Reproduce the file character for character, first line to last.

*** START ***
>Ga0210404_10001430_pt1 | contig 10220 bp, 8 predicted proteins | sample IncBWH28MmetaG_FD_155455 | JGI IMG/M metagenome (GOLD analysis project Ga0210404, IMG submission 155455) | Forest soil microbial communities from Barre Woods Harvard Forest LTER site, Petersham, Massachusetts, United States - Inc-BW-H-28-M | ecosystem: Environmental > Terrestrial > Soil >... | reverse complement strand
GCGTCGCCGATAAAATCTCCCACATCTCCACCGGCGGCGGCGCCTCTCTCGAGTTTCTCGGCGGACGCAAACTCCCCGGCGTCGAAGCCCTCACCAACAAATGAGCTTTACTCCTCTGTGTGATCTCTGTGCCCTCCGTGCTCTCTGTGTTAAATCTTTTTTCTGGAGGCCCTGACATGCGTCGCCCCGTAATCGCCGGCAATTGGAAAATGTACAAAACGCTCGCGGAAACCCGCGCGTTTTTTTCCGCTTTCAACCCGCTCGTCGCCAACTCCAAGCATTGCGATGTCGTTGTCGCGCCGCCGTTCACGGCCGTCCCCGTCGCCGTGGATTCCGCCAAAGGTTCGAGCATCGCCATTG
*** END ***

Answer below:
>Ga0210404_10001430_pt1 | contig 10220 bp, 8 predicted proteins | sample IncBWH28MmetaG_FD_155455 | JGI IMG/M metagenome (GOLD analysis project Ga0210404, IMG submission 155455) | Forest soil microbial communities from Barre Woods Harvard Forest LTER site, Petersham, Massachusetts, United States - Inc-BW-H-28-M | ecosystem: Environmental > Terrestrial > Soil >... | reverse complement strand
GCGTCGCCGATAAAATCTCCCACATCTCCACCGGCGGCGGCGCCTCTCTCGAGTTTCTCGGCGGACGCAAACTCCCCGGCGTCGAAGCCCTCACCAACAAATGAGCTTTACTCCTCTGTGTGATCTCTGTGCCCTCCGTGCTCTCTGTGTTAAATCTTTTTTCTGGAGGCCCTGACATGCGTCGCCCCGTAATCGCCGGCAATTGGAAAATGTACAAAACGCTCGCGGAAACCCGCGCGTTTTTTTCCGCTTTCAACCCGCTCGTCGCCAACTCCAAGCATTGCGATGTCGTTGTCGCGCCGCCGTTCACGGCCGTCCCCGTCGCCGTGGATTCCGCCAAAGGTTCGAGCATCGCCATTG